Documents Relating to the Africans Taken in the Amistad

Portrait of Cinque, from Documents relating to the Africans taken in the Amistad (1840)
February 1, 2018

In honor of Black History Month, the Lillian Goldman Law Library is pleased to make publicly available one of the most comprehensive contemporary accounts of the case of the Amistad captives. Documents Relating to the Africans Taken in the Amistad was originally published as a 16-page special issue of the American and Foreign Anti-Slavery Reporter, a monthly newspaper published in New York City by the American and Foreign Anti-Slavery Society.

Dated December 1840, the “Extra” begins with a lengthy account of the Amistad incident by Judge William Jay, one of the society’s founders. It reprints court documents, official correspondence, and records from the Spanish and British governments. In addition there are biographical sketches of the captives, and a facsimile reproduction of a letter from one of the youngest captives, Ka-Le, to Lewis Tappan, the society’s founder.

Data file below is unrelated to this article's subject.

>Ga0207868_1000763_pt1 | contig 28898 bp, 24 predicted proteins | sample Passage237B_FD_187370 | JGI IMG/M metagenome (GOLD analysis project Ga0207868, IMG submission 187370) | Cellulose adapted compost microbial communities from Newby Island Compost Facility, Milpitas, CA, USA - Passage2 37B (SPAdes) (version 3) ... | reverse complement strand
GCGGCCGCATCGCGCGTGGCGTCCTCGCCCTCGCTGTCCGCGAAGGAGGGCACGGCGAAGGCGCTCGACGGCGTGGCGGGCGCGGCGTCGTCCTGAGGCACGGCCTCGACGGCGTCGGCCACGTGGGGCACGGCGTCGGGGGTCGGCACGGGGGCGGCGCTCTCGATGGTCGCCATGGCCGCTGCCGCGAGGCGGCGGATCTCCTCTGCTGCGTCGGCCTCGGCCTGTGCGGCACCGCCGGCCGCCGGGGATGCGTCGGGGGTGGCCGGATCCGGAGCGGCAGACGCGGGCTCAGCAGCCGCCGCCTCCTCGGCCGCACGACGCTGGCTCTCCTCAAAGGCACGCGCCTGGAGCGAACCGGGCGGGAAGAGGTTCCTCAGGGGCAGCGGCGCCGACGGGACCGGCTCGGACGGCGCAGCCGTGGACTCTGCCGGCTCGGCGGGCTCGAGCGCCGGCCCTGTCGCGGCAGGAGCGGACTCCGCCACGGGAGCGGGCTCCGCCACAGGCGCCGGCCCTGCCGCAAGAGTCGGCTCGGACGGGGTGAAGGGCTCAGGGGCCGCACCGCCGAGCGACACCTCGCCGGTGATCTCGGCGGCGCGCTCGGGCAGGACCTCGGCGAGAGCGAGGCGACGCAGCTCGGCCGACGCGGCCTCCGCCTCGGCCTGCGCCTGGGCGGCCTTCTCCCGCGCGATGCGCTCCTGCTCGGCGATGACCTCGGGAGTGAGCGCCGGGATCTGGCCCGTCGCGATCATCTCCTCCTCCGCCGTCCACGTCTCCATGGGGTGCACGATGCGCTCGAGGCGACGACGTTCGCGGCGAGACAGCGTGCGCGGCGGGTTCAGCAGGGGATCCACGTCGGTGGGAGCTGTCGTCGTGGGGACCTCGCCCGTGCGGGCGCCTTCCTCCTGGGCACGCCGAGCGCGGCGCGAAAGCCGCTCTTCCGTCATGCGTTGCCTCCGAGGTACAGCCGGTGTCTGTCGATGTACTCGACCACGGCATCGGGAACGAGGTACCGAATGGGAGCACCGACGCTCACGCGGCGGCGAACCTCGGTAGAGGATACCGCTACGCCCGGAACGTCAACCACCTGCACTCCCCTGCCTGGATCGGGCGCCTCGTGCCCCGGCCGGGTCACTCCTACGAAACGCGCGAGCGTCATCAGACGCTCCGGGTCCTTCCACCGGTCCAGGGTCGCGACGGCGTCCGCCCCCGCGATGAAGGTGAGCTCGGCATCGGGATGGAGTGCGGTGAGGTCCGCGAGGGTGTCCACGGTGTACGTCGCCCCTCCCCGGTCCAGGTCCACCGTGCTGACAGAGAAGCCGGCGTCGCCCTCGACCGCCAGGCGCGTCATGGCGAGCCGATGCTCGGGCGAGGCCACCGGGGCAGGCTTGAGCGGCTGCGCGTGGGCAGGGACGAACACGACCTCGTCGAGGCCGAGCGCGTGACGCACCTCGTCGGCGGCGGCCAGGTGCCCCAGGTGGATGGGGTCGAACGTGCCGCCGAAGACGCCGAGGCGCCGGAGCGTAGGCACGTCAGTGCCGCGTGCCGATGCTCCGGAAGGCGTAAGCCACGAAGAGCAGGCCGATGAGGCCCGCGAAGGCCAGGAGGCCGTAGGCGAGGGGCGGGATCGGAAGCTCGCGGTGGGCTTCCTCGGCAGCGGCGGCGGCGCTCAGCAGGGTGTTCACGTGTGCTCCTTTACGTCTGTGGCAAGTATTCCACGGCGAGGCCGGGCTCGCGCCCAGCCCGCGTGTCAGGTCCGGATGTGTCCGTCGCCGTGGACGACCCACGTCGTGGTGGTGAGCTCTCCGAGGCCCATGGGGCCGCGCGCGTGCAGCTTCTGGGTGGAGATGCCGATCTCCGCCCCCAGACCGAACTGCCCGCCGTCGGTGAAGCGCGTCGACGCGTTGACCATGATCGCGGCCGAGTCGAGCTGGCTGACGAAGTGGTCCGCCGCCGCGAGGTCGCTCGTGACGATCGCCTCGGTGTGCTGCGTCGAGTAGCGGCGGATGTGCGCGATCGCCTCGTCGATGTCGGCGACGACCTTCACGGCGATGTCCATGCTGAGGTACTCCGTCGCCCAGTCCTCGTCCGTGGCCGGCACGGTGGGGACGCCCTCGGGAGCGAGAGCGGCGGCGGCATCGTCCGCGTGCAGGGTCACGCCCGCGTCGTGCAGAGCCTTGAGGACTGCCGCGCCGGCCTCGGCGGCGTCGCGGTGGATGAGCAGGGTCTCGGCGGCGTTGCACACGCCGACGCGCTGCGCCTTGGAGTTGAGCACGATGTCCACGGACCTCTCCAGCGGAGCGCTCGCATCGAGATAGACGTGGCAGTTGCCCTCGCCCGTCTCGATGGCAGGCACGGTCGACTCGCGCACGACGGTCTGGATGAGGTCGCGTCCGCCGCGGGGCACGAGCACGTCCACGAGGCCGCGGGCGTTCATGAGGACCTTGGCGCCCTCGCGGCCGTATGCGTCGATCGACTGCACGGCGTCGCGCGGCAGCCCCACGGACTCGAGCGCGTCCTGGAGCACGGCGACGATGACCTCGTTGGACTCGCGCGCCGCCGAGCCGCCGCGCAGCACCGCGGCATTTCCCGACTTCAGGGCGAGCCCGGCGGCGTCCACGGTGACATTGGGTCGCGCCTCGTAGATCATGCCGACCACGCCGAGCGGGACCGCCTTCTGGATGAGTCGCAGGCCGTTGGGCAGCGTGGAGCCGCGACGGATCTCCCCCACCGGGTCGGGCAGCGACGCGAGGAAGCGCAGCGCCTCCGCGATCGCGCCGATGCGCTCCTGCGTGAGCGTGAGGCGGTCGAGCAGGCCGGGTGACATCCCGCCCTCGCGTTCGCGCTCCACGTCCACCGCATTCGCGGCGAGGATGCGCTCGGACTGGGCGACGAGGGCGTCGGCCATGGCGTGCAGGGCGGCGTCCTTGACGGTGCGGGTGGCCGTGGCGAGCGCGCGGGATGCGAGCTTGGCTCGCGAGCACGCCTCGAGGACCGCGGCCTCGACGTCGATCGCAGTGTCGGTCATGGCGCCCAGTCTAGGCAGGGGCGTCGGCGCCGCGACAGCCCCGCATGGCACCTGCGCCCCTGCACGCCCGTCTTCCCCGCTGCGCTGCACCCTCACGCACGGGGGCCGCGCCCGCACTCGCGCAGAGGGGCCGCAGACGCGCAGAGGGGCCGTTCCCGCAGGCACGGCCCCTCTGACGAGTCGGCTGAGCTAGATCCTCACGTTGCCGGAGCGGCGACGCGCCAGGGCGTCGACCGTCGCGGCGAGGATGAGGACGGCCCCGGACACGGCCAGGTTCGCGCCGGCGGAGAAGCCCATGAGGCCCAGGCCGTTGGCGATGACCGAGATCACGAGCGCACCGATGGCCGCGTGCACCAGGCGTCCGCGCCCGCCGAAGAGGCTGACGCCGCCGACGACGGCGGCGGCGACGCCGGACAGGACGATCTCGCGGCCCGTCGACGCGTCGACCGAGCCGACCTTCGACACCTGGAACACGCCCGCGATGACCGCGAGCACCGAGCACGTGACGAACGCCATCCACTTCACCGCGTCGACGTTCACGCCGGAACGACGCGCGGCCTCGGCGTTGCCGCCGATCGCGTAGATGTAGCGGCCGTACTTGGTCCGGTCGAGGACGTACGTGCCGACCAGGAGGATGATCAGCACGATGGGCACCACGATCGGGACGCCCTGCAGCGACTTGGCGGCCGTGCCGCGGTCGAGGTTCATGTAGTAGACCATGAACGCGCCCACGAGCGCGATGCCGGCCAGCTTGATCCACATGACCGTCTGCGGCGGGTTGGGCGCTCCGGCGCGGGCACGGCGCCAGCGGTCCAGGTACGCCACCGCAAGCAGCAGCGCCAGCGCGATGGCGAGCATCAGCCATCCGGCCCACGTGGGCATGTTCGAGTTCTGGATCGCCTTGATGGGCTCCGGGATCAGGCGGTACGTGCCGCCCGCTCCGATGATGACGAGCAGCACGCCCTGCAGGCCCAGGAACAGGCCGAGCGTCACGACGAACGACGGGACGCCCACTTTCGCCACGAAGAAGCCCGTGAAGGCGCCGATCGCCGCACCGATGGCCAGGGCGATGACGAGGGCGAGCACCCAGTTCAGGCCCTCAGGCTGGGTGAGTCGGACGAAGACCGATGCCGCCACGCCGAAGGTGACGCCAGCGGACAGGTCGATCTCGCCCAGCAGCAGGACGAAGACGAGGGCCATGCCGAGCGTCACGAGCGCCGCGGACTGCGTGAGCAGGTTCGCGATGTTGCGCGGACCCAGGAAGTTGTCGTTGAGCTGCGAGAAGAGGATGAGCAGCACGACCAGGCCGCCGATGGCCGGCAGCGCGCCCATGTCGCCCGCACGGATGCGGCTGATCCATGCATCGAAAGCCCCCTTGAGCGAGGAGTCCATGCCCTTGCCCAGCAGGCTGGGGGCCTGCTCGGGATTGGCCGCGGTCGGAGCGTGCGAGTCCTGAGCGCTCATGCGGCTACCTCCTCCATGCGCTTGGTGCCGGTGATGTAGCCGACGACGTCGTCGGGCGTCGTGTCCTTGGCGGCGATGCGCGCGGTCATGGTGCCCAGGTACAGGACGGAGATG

Documents Relating to the Africans Taken in the Amistad is one of several historic publications in the American Trials section of the Yale Law Library Special Collections documents collection, part of eYLS, the Yale Law School Legal Scholarship Repository.

ConnecticutHistory.org has put together a thorough guide to online resources on the Amistad case.

To find all of the Law Library’s holdings on the Amistad case, do a subject search for “Amistad (Schooner)” in our online catalog, MORRIS.

– MIKE WIDENER, Rare Book Librarian

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